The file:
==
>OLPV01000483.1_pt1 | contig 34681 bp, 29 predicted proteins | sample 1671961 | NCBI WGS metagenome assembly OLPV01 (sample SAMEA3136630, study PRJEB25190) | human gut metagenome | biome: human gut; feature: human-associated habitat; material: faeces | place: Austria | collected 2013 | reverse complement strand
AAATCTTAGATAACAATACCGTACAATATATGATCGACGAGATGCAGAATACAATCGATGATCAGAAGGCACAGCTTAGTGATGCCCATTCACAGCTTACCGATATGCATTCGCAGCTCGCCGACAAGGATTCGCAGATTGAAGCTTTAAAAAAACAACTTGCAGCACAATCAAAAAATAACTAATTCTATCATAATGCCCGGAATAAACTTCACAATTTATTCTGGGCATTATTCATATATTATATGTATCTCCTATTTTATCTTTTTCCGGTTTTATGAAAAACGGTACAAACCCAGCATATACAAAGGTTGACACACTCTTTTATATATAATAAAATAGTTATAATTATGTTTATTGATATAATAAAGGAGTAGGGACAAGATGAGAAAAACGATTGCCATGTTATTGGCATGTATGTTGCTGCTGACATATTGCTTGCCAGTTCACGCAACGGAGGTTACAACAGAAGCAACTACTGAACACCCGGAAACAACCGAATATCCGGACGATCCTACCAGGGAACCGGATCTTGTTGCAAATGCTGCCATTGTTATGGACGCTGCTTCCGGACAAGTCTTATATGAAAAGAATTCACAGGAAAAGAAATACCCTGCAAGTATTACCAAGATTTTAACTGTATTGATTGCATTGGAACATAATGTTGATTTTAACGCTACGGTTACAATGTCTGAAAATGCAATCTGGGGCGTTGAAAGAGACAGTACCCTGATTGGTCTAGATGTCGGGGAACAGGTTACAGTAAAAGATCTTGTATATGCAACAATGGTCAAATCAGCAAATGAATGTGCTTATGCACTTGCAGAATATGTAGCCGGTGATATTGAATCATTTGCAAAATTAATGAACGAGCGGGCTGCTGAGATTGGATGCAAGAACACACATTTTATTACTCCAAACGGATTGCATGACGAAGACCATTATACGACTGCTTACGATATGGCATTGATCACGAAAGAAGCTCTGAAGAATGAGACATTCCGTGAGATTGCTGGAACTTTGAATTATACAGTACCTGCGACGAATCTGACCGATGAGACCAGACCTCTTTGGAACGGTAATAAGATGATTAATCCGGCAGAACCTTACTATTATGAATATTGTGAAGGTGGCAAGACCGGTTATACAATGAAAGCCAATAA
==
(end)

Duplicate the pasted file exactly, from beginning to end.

>OLPV01000483.1_pt1 | contig 34681 bp, 29 predicted proteins | sample 1671961 | NCBI WGS metagenome assembly OLPV01 (sample SAMEA3136630, study PRJEB25190) | human gut metagenome | biome: human gut; feature: human-associated habitat; material: faeces | place: Austria | collected 2013 | reverse complement strand
AAATCTTAGATAACAATACCGTACAATATATGATCGACGAGATGCAGAATACAATCGATGATCAGAAGGCACAGCTTAGTGATGCCCATTCACAGCTTACCGATATGCATTCGCAGCTCGCCGACAAGGATTCGCAGATTGAAGCTTTAAAAAAACAACTTGCAGCACAATCAAAAAATAACTAATTCTATCATAATGCCCGGAATAAACTTCACAATTTATTCTGGGCATTATTCATATATTATATGTATCTCCTATTTTATCTTTTTCCGGTTTTATGAAAAACGGTACAAACCCAGCATATACAAAGGTTGACACACTCTTTTATATATAATAAAATAGTTATAATTATGTTTATTGATATAATAAAGGAGTAGGGACAAGATGAGAAAAACGATTGCCATGTTATTGGCATGTATGTTGCTGCTGACATATTGCTTGCCAGTTCACGCAACGGAGGTTACAACAGAAGCAACTACTGAACACCCGGAAACAACCGAATATCCGGACGATCCTACCAGGGAACCGGATCTTGTTGCAAATGCTGCCATTGTTATGGACGCTGCTTCCGGACAAGTCTTATATGAAAAGAATTCACAGGAAAAGAAATACCCTGCAAGTATTACCAAGATTTTAACTGTATTGATTGCATTGGAACATAATGTTGATTTTAACGCTACGGTTACAATGTCTGAAAATGCAATCTGGGGCGTTGAAAGAGACAGTACCCTGATTGGTCTAGATGTCGGGGAACAGGTTACAGTAAAAGATCTTGTATATGCAACAATGGTCAAATCAGCAAATGAATGTGCTTATGCACTTGCAGAATATGTAGCCGGTGATATTGAATCATTTGCAAAATTAATGAACGAGCGGGCTGCTGAGATTGGATGCAAGAACACACATTTTATTACTCCAAACGGATTGCATGACGAAGACCATTATACGACTGCTTACGATATGGCATTGATCACGAAAGAAGCTCTGAAGAATGAGACATTCCGTGAGATTGCTGGAACTTTGAATTATACAGTACCTGCGACGAATCTGACCGATGAGACCAGACCTCTTTGGAACGGTAATAAGATGATTAATCCGGCAGAACCTTACTATTATGAATATTGTGAAGGTGGCAAGACCGGTTATACAATGAAAGCCAATAA